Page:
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Lifson v. City of Syracuse  2011 NY Slip Op 07145

New York Court of Appeals Decided October 13, 2011

Issue: Whether the trial court’s instruction to the jury on the emergency doctrine in favor of the Defendant, Klink, was appropriate where defendant was a driver on a familiar route on his way home from work and was momentarily blinded by the Sun and as a result struck and killed a pedestrian, Irene Lifson.  Was the blinding effect of the Sun an emergency situation i.e. a sudden and unexpected circumstance warranting an instruction to the jury on the emergency doctrine that generally asks the jury to decide whether defendant was faced with an emergency situation not of his own making and if so whether his conduct in response to that situation was that of a reasonable prudent person.  The instruction to the jury stated that if they determined that he had faced an emergency situation and acted reasonable, it was to find for the defendant.

Holding: The Court of Appeals found that this was not an emergency situation, i.e. a sudden and unexpected circumstance because the defendant was familiar with the general area and the route he was driving was well known to him.  The Court held that under these facts the sun glare did not constitute as a qualifying emergency.  The Court was careful to say that it was NOT holding that sun glare can never constitute an emergency.

Facts: Klink was the driver of an automobile that struck plaintiff’s decedent, Irene Lifson, while she was crossing the street, causing her death. Pursuant to Klink’s claim that the accident occurred while he was temporarily blinded by sun glare, the trial court instructed the jury on the emergency doctrine in his favor. We find that, under these circumstances, it was error to give the jury the emergency instruction.

On February 29, 2000, the day of the accident, Klink retrieved his car after work. he was attempting to make a left-hand turn onto Harrison Street from Harrison Place.

 Klink testified that he stopped at the stop sign to make the left turn onto Harrison Street, but that his view of oncoming traffic was partially obstructed by parked cars in the left-hand lane of Harrison Street He maintained that, when he looked back to his left, mid-turn, he was blinded by the sun, “all of a sudden.” His reaction was to look down and to his right and, when he looked up, the first object he saw was Ms. Lifson. Although he applied the brakes, he was unable to avoid hitting her, having seen her only a fraction of a second prior to impact.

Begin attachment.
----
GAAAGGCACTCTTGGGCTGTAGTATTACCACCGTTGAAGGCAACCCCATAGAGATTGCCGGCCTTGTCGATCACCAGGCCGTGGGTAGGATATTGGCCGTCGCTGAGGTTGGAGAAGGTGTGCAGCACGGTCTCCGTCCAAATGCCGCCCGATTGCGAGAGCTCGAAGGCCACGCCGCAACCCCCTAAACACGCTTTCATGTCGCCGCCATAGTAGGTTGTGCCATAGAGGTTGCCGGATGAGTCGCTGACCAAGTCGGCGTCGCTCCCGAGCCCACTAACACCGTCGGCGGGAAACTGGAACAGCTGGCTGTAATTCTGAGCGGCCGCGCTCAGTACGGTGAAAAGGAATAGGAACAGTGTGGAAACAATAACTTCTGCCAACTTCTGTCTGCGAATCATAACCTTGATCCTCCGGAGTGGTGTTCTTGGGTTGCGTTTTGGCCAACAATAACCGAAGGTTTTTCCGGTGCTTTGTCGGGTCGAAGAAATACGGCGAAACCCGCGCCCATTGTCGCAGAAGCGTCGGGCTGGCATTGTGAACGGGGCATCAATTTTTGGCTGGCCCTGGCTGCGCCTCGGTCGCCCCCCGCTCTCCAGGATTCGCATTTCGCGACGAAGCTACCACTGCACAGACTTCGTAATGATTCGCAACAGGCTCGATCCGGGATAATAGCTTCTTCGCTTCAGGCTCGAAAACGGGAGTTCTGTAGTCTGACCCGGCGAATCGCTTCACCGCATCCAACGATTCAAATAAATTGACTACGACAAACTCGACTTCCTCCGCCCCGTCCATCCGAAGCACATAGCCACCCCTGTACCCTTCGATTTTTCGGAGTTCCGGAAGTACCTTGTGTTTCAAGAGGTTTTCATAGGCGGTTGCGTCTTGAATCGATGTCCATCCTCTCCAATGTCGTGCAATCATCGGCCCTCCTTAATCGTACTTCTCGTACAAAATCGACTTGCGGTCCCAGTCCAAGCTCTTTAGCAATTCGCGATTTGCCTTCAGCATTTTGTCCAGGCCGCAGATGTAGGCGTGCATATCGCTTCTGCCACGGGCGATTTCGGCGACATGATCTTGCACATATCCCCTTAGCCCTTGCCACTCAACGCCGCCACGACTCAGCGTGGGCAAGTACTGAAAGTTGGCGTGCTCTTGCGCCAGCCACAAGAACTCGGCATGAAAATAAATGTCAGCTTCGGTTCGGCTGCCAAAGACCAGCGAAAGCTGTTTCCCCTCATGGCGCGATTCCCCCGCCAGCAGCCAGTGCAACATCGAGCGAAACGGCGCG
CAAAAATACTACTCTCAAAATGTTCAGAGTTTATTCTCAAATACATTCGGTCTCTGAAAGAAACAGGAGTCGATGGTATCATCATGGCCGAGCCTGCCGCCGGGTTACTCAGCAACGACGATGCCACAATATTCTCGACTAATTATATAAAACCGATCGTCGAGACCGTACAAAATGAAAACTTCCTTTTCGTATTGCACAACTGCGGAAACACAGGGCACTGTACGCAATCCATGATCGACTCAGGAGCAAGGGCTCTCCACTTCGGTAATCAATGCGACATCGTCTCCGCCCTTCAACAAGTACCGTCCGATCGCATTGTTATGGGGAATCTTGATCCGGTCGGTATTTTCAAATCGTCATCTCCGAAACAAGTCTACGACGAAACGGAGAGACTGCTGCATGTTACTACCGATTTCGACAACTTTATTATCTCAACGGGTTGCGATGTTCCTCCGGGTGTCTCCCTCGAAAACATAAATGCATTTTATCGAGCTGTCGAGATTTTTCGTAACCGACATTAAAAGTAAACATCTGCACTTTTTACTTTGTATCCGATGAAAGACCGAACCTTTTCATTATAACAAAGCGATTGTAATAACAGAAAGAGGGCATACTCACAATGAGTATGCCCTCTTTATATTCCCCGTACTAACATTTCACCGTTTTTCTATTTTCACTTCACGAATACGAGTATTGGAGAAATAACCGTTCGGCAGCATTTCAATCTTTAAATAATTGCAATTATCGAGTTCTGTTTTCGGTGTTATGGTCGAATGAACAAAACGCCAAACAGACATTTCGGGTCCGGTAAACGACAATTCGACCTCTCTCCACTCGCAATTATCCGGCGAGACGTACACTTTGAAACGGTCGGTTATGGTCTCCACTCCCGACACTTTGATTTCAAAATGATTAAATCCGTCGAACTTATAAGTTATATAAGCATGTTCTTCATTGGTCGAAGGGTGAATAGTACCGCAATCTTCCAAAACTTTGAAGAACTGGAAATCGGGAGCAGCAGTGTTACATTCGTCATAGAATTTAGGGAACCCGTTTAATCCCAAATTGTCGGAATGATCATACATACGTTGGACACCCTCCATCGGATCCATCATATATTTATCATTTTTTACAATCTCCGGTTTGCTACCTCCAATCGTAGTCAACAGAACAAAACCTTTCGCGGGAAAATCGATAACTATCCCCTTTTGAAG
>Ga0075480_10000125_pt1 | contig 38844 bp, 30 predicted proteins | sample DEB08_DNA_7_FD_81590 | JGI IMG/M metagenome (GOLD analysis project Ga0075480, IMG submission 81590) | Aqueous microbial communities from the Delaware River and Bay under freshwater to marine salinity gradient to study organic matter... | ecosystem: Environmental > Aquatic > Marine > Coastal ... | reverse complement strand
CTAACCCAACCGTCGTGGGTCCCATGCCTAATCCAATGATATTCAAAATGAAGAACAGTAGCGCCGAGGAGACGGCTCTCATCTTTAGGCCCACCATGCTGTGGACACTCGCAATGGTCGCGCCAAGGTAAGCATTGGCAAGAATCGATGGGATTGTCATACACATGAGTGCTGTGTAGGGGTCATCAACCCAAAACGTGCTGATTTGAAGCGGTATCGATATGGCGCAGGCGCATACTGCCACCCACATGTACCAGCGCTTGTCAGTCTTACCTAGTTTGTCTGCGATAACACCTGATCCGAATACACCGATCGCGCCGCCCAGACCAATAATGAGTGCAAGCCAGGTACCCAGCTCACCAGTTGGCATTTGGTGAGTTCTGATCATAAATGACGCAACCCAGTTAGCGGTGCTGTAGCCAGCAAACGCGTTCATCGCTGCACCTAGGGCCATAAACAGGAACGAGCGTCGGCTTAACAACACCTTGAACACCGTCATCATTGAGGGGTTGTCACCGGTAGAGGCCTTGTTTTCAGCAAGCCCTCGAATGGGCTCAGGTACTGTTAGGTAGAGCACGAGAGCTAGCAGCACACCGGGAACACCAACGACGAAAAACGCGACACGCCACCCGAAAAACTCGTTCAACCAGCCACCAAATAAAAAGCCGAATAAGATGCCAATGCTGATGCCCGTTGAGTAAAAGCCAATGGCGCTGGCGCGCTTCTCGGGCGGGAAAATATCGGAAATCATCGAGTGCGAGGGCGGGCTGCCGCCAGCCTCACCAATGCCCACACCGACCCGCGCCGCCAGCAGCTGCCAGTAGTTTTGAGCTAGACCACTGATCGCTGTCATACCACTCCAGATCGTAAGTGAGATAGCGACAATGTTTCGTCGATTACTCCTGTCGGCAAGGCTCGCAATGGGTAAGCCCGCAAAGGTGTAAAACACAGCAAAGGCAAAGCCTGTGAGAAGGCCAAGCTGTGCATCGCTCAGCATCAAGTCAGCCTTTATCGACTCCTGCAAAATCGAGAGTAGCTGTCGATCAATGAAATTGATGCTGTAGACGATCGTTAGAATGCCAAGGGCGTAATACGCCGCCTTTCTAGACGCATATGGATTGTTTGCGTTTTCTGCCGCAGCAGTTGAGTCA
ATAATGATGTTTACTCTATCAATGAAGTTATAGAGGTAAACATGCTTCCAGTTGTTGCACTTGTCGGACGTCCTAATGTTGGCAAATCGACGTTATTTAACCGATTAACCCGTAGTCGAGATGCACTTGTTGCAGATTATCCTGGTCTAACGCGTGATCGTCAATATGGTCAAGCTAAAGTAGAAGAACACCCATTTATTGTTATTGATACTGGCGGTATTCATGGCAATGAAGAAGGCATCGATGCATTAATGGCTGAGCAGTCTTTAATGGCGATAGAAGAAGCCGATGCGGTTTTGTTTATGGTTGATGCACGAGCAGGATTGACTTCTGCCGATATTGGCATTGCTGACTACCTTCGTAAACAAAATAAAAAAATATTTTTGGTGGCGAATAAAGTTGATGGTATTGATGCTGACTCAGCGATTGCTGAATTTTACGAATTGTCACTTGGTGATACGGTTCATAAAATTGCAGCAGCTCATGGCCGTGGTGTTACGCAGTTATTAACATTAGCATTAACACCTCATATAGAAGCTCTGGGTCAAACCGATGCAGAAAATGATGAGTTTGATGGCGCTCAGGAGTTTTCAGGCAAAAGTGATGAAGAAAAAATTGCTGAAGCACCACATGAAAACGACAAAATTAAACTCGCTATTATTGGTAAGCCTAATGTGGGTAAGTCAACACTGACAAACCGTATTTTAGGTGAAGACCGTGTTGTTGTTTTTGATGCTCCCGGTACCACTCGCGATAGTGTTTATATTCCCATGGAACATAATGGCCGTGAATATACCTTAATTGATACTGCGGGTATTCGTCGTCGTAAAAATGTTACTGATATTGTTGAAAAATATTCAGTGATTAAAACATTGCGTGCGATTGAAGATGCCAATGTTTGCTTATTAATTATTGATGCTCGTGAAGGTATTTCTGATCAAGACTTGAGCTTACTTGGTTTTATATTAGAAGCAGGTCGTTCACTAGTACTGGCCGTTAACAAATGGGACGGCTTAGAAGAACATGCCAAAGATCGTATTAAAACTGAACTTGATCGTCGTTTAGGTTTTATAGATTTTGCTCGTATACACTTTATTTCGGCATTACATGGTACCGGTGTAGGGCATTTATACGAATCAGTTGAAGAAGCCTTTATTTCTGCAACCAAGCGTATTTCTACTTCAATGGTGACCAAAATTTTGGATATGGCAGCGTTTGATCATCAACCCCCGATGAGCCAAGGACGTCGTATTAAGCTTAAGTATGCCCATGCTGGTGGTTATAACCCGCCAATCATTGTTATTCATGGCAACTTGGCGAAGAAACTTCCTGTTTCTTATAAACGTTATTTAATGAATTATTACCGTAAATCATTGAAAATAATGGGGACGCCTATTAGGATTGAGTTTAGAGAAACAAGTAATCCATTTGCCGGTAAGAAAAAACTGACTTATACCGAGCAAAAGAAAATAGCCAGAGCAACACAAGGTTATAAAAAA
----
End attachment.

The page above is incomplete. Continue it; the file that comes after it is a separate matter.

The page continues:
Legal Analysis: The ensuing trial was limited to the issue of liability.  the trial court gave the jury an emergency doctrine instruction in Klink’s favor. The instruction generally conveyed to the jury that it had to determine whether Klink was in fact confronted with an emergency situation not of his own making and, if so, whether his conduct in response to that situation was that of a reasonably prudent person. The jury was free to reject both of those propositions, but if it determined that he had faced an emergency situation and acted reasonably, it was to find for Klink.

The common-law emergency doctrine “recognizes that when an actor is faced with a sudden and unexpected circumstance which leaves little or no time for thought, deliberation or consideration, or causes the actor to be reasonably so disturbed that the actor must make a speedy decision without weighing alternative courses of conduct, the actor may not be negligent if the actions taken are reasonable and prudent in the emergency context, provided the actor has not created the emergency” (Caristo v Sanzone, 96 NY2d 172, 174.

The doctrine recognizes that a person confronted with such an emergency situation “cannot reasonably be held to the same accuracy of judgment or conduct as one who has had full opportunity to reflect, even though it later appears that the actor made the wrong decision” (Rivera v New York City Tr. Auth., 77 NY2d 322, 327 [1991]

The trial judge must make the threshold determination whether a reasonable view of the evidence supports the existence of a qualifying emergency (see Caristo, 96 NY2d at 175). When reviewing the determination that an emergency instruction was warranted, we evaluate the evidence in the light most favorable to the party requesting the charge

 While Klink did not drive this particular route often, he was familiar with the general area since he worked in the MONY Towers. Klink was about to turn to the west at a time of day that the sun would be setting. It is well known, and therefore cannot be considered a sudden and unexpected circumstance, that the sun can interfere with one’s vision as it nears the horizon at sunset, particularly when one is heading west. This is not to say that sun glare can never generate an emergency situation but, under the circumstances presented, there is no reasonable view of the evidence under which sun glare constitutes a qualifying emergency.

Moreover, the error in giving the emergency instruction was not harmless. The improper charge permitted the jury to consider Klink’s action under an extremely favorable standard. Because the application of that instruction to the facts presented could have affected the outcome of the trial, it was not harmless error